The eyes I spoke of once in words that burn,
the arms and hands and feet and lovely face
that took me from myself for such a space
of time and marked me out from other men;

the waving hair of unmixed gold that shone,
the smile that flashed with the angelic rays
that used to make this earth a paradise,
are now a little dust, all feeling gone;

and yet I live, grief and disdain to me,
left where the light I cherished never shows,
in fragile bark on the tempestuous sea.

Here let my loving song come to a close;
the vein of my accustomed art is dry,
and this, my lyre, turned at last to tears.
Sonnets and background information were taken from Literature of the Western World, Volume One. Eds. Brian Wilkie and James Hurt. New York: Macmillan, 1984. 1586-87, 1593-94.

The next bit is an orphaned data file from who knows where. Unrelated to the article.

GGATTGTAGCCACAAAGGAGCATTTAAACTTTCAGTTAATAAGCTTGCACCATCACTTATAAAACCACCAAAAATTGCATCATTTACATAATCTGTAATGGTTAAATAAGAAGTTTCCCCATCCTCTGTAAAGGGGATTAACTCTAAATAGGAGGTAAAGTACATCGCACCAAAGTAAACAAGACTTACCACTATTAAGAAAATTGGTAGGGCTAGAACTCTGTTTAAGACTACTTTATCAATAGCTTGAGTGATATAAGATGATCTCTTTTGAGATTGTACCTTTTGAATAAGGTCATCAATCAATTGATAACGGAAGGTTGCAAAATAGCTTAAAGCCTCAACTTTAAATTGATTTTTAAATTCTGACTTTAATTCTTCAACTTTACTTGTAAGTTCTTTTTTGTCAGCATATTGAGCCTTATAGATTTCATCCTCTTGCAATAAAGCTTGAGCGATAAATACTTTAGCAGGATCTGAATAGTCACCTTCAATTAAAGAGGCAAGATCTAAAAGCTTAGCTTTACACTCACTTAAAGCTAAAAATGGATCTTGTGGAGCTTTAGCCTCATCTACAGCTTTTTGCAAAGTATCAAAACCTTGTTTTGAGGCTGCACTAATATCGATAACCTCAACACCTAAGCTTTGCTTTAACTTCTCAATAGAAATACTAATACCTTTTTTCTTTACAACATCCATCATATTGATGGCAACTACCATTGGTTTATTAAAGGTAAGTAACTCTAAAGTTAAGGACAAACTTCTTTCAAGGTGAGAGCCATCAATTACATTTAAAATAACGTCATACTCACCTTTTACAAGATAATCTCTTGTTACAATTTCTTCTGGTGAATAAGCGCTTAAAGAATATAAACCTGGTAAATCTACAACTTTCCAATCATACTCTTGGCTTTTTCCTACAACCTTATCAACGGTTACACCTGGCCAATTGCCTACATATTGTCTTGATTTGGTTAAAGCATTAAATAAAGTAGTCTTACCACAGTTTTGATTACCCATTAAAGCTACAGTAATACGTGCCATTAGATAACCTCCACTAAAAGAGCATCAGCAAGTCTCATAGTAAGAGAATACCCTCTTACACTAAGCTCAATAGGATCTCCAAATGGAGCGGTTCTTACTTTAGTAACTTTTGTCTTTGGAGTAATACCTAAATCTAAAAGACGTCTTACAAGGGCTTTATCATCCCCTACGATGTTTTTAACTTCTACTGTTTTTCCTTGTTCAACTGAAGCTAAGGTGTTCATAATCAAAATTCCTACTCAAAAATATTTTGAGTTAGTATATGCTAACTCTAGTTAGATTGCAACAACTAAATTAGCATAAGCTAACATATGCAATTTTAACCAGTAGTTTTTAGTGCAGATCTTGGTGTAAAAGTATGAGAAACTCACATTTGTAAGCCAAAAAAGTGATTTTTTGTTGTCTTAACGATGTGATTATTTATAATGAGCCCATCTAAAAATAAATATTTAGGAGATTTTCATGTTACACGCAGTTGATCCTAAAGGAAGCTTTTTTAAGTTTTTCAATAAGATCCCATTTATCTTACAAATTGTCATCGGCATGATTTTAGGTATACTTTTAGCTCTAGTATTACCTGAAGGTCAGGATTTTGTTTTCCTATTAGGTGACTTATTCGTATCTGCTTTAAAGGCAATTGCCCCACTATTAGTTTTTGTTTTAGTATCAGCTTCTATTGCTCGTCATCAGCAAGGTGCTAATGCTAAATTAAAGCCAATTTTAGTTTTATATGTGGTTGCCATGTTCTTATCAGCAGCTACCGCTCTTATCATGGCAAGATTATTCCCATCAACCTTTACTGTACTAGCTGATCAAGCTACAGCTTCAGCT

The Petrarchan sonnet, at least in its Italian-language form, generally follows a set rhyme scheme, which runs as follows: abba abba cdc dcd. The first eight lines, or “octave,” do not often deviate from the “abba abba” pattern, but the last six lines, or “sestet,” frequently follow a different pattern, such as “cde cde,” “cde ced,” or “cdc dee.” See Poetic Meter and Poetic Form, by Paul Fussell. New York: Random, 1979. Chapter 7. In addition, it’s good to know that in 2008, as I write this addition to an old guide, you can easily find information on most rhyme schemes simply by typing them in your Google or other search bar: Google “abba abba cdc dcd” and you’ll be surprised how many good guides to poetic form are available on the net.